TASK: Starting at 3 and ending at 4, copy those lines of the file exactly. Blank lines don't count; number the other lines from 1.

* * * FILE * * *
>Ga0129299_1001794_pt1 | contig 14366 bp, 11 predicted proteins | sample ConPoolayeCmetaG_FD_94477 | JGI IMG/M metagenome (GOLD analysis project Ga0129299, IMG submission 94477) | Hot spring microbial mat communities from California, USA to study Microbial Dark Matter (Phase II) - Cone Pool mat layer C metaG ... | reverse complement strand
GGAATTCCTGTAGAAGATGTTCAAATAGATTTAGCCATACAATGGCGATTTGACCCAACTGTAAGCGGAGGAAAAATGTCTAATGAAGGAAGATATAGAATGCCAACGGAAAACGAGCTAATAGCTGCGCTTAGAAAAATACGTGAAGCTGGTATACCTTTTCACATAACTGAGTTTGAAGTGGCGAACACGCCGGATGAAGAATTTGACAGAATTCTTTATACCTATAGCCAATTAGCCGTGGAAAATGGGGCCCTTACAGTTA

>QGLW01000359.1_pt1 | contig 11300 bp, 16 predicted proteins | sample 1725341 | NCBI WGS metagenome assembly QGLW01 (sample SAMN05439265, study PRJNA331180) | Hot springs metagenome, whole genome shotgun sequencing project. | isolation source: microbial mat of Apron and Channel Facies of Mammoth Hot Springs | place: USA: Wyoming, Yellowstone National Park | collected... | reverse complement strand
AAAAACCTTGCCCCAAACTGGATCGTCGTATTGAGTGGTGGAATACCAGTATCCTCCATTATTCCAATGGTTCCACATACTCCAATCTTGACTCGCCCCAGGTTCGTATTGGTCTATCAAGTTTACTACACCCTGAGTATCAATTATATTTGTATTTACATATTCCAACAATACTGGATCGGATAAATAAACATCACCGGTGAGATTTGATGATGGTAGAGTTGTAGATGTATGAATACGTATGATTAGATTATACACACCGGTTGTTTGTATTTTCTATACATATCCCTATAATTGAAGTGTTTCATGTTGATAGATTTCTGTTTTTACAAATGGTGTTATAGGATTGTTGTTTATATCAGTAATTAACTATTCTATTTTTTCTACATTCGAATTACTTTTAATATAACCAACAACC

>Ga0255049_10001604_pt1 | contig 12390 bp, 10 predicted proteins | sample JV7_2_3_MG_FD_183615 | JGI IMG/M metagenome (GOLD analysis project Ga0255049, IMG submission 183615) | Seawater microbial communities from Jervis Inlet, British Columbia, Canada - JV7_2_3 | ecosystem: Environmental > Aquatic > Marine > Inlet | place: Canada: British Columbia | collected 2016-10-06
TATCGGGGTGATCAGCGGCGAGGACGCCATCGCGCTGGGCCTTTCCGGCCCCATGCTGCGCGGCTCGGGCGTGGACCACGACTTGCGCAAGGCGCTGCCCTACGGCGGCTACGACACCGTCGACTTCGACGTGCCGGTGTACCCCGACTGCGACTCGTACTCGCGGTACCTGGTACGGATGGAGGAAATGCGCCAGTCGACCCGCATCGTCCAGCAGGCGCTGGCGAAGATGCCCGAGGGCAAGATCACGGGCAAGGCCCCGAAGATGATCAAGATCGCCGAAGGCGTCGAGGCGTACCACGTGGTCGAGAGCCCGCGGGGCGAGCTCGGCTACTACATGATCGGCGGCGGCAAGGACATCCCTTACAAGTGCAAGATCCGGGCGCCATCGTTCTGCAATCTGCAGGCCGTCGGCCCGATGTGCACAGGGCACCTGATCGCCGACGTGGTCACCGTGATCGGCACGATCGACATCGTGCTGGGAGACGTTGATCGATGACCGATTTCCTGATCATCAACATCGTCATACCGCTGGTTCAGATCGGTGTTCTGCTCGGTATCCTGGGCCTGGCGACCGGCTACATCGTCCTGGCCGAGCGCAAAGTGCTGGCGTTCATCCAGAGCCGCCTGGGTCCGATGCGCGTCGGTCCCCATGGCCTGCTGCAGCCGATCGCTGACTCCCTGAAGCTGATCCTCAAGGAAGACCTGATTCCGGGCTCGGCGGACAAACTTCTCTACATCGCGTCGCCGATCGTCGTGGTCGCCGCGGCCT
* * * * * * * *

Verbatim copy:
>QGLW01000359.1_pt1 | contig 11300 bp, 16 predicted proteins | sample 1725341 | NCBI WGS metagenome assembly QGLW01 (sample SAMN05439265, study PRJNA331180) | Hot springs metagenome, whole genome shotgun sequencing project. | isolation source: microbial mat of Apron and Channel Facies of Mammoth Hot Springs | place: USA: Wyoming, Yellowstone National Park | collected... | reverse complement strand
AAAAACCTTGCCCCAAACTGGATCGTCGTATTGAGTGGTGGAATACCAGTATCCTCCATTATTCCAATGGTTCCACATACTCCAATCTTGACTCGCCCCAGGTTCGTATTGGTCTATCAAGTTTACTACACCCTGAGTATCAATTATATTTGTATTTACATATTCCAACAATACTGGATCGGATAAATAAACATCACCGGTGAGATTTGATGATGGTAGAGTTGTAGATGTATGAATACGTATGATTAGATTATACACACCGGTTGTTTGTATTTTCTATACATATCCCTATAATTGAAGTGTTTCATGTTGATAGATTTCTGTTTTTACAAATGGTGTTATAGGATTGTTGTTTATATCAGTAATTAACTATTCTATTTTTTCTACATTCGAATTACTTTTAATATAACCAACAACC